The other day, someone who doesn’t follow politics very closely said to me, “It’s amazing how the Tea Party has grown from just a bunch of people parading in the streets to being a force in national politics. Who’d have thought?”

If your regular daily intake of news doesn’t involve heavy doses of political info, that view is probably held by many folks. But if you follow the antics of the political crowd closely, if you also follow the money in our system of governance and if you’re a bit wonkish about it, there really is nothing “amazing” about the T-P presence. Here’s a scenario that works for me.

The Tea Party – so-called – did not spring up in the streets without a great deal of planning and funding from mostly corporate sources. Corporate or from the deep pockets of those who own the corporations. Chief among them: David and Charles Koch and their Koch Industries fortunes.

The easiest way to think of the birth of Tea Partying is to picture a herd of cattle about to stampede. You can sense from the nervousness that it’s about to happen. When it does, almost instantly one portion breaks a certain direction and all the others follow. In the T-P case, you had small groups of dissatisfied Republicans, Democrats and unaffiliated people – feeling ignored and frustrated – who wanted to make their frustrations known. If they could be linked together, a herd about to stampede.

The Koch’s enlisted former Texas Cong. Dick Armey, some of his political friends, contacts and some lobbyists to come up with an organizational plan to harness what was building up. They wanted to get out front of the “herd” and set the direction. All this talk about how the T-P is “grassroots people acting on their own without structure or planning” is just so much B.S. Ignition for the spark (money) and control of the direction (organization) were there in abundance at the “birth.” In the hands of pros.

One other factor was also well-planned. For access to election ballots in the 50 states – without independent or third party hassles – the “herd” was run straight into the Republican Party corral. Creators of the T-P needed an established “host” to attach themselves to so they could put up candidates without having to jump election law hurdles in 50 states to create a third political party.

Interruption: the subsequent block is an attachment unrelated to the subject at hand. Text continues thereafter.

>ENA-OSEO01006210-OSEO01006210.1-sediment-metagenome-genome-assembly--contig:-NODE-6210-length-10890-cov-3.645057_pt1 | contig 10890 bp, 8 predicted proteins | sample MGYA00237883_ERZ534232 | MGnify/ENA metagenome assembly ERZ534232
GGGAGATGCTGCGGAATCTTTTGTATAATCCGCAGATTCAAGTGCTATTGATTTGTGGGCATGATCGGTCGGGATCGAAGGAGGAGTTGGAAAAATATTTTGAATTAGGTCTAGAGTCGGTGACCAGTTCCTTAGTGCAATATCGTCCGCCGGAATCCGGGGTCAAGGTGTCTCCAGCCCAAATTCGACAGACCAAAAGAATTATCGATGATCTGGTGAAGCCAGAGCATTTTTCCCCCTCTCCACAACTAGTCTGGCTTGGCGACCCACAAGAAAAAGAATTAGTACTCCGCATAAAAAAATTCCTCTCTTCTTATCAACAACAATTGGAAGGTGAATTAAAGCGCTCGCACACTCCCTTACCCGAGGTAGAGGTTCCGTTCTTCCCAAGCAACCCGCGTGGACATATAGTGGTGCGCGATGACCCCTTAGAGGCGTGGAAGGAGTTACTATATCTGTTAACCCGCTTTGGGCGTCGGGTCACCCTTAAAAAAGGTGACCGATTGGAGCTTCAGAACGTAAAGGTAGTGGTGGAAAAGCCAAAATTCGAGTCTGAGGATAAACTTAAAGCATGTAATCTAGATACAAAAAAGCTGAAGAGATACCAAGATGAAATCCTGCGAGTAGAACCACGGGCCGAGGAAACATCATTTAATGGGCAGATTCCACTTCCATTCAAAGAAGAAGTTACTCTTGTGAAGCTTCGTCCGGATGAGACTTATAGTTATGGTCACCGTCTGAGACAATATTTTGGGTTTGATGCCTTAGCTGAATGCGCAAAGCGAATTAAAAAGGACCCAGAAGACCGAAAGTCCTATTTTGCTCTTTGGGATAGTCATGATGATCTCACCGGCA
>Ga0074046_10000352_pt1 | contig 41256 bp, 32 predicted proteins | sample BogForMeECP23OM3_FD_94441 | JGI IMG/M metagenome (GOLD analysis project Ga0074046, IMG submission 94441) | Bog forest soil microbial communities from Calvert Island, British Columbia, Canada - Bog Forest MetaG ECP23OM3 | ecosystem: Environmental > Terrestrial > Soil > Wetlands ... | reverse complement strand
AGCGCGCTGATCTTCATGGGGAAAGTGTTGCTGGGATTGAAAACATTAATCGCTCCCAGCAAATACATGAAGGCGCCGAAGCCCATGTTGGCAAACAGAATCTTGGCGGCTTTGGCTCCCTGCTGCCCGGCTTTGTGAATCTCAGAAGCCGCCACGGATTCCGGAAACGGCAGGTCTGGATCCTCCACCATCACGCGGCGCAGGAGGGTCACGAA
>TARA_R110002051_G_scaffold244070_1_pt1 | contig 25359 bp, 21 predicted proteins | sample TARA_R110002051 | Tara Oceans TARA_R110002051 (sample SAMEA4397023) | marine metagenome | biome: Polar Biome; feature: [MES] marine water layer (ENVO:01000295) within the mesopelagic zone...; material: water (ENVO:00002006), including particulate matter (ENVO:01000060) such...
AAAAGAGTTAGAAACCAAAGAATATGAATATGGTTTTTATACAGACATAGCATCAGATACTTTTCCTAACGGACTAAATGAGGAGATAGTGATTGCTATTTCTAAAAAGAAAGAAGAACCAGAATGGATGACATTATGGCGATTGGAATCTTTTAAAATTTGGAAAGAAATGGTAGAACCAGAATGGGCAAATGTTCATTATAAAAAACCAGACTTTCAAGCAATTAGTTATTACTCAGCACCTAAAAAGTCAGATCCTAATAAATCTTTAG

Notice none of the herd moved into the Democratic corral. All went Republican because, for the last few decades, the G-O-P was moving further to the right. With many of the local worker positions already in the hands of people who would be attracted to the Tea Party theme, there was a ready-built organization. Take the rightward movement of the G-O-P and shove it just a little more to the right, using all that frustration – lubricated with lots of money – to do the job.

So now you have the G-O-P-T-P. Most people active in Republican Party organizations have given up protesting the charge the two are tied together. The symbiotic relationship of money, administration and sponsorship is too readily apparent to be denied.

It would be wrong to say the Tea Party has not been effective. It has. To a point. But there are questions. Effective in what way? Has it become a force for positive change or a major contributor to anger and gridlock in our national politics? Does it put forth responsible solutions to problems which many Americans have expressed frustration with or is it a front for self-serving individuals who want to alter the social fabric of a nation?

My own view is that those at the top of the T-P – and those putting up the big bucks – have all but turned their backs on those in the streets they badly used to gain political power and access. The marching feet and the waving flags are unnecessary now. The Koch’s and their friends have picked up support on the “inside” of Congress from a handful of members who were largely previously ignored and left out of the halls of leadership. They’ve got presidential candidates on television daily trumpeting the messages they want to change the national discourse their way.

The Tea Party is anything but “grassroots.” It’s a highly controlled and carefully orchestrated concentration of money and far right ambitions a handful of very rich people want to use as hammers to reshape this nation. Reshape it to privilege for a few and access to power limited to them.

What worries me more is, because it’s become mainstream as the Republican Party, those driving the agenda – those who are paying for it – have a status that adds a phony legitimacy to their efforts to take control of this nation’s direction.

If there’s an Achillies heel in their efforts to control it may be the demand for ideological purity; a demand everyone agree on their singular views or face expulsion from the movement. That’s nearly always fatal politically.

In a truly ironic twist, the undoing of those who would control eventually may be the street people they used to gain power; folks who don’t like to be controlled; folks who want more individual freedom. Like you and me.

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